West Coast Towing Company Commits To Safety With Non-Slip Coating

Founded as a family-owned business in 1880, Shaver Transportation today operates 20 grain barges and 15 tugs on the Columbia/Snake River System. The company’s commitment to safety has always been strong. The Shaver ship-assist tug Sommer S was one of the first towing vessels to receive a certificate of inspection under the Subchapter M Coast Guard option.

Beginning about 12 years ago, Shaver decided to make a substantial investment in safety by coating the walking surfaces of its boats and barges with a two-part epoxy coating.

Shaver uses two brands. One is made by ITW Polymers Sealants North America for American Safety Technologies and is used on the flight decks of Navy and Coast Guard vessels. The other is manufactured by KelCoatings, a maker of custom coatings for steel and aluminum equipment with a 50-year history.

Before epoxy products like this were introduced to the marine market, crews used to mix grit into deck surface paint by hand. “That worked OK, as long as you kept up with your deck painting,” said Rob Rich, vice president of marine services at Shaver. But it didn’t last as long.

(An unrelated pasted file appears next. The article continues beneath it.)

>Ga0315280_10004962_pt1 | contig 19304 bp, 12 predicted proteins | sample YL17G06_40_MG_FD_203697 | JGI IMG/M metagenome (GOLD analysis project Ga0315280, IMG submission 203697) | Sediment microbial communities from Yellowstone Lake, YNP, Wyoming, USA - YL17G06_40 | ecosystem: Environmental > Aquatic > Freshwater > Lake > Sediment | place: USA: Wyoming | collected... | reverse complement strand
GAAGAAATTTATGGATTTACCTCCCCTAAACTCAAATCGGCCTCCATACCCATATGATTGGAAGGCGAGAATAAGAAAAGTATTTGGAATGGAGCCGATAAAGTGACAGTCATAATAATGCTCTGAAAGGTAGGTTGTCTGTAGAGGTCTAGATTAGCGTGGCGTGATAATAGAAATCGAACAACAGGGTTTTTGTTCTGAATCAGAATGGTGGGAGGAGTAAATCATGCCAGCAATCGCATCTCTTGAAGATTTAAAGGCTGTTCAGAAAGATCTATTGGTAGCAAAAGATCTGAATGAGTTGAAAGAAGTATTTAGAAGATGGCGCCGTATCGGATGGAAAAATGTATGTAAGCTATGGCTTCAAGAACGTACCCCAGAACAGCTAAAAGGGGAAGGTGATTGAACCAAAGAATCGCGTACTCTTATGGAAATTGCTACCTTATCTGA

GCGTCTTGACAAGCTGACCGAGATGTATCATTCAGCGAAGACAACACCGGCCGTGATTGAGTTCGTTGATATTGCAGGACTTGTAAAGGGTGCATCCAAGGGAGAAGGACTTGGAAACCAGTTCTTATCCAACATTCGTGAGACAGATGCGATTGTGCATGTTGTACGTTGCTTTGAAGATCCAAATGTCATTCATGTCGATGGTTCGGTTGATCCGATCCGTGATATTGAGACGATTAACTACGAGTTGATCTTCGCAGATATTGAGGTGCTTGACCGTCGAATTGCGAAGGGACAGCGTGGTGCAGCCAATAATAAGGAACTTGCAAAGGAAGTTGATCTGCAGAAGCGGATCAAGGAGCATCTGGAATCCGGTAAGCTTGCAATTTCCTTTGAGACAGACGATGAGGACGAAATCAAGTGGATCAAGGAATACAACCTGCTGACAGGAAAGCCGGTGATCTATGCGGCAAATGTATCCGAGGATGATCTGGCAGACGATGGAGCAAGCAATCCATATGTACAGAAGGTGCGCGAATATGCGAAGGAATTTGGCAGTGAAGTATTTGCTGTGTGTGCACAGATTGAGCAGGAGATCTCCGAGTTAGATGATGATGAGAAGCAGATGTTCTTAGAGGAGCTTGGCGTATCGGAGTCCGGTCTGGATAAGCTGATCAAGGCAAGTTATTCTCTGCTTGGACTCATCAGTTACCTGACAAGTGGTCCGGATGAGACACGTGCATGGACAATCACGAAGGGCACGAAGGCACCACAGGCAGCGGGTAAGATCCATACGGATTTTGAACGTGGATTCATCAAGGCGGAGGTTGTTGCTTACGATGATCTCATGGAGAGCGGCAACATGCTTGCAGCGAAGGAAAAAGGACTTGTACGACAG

Sign up for Waterway Journal's weekly newsletter.Our weekly newsletter delivers the latest inland marine news straight to your inbox including breaking news, our exclusive columns and much more.

The epoxy products have to be applied while the boats or barges are laid up. “A shipyard crew of six or eight people chips and blasts the old paint down to the bare metal, then applies a special primer before adding the two-part epoxy coating,” said Rich.

“It’s about the consistency of peanut butter,” he said. “It has grit suspended in it. It’s so gooey and thick that the roller used to apply it is a piece of PVC pipe.”

The result is a “tall” slip-proof coating up to a quarter-inch thick. “Not only does it ensure more user safety, but it sends a strong message of our safety commitment to our crews who are on deck in heavy rain, high winds, snow and ice out here in the Northwest,” said Rich. “As all mariners know, slip and fall injuries are a major concern aboard vessels.”

While the cost upfront is not insignificant, the coating offers other benefits besides increased safety. “It doesn’t chip or crack, the treatment lasts 10 years, and it completely seals the metal deck surfaces, so no rust gets in,” said Rich. “So over time, the investment is well worth it.”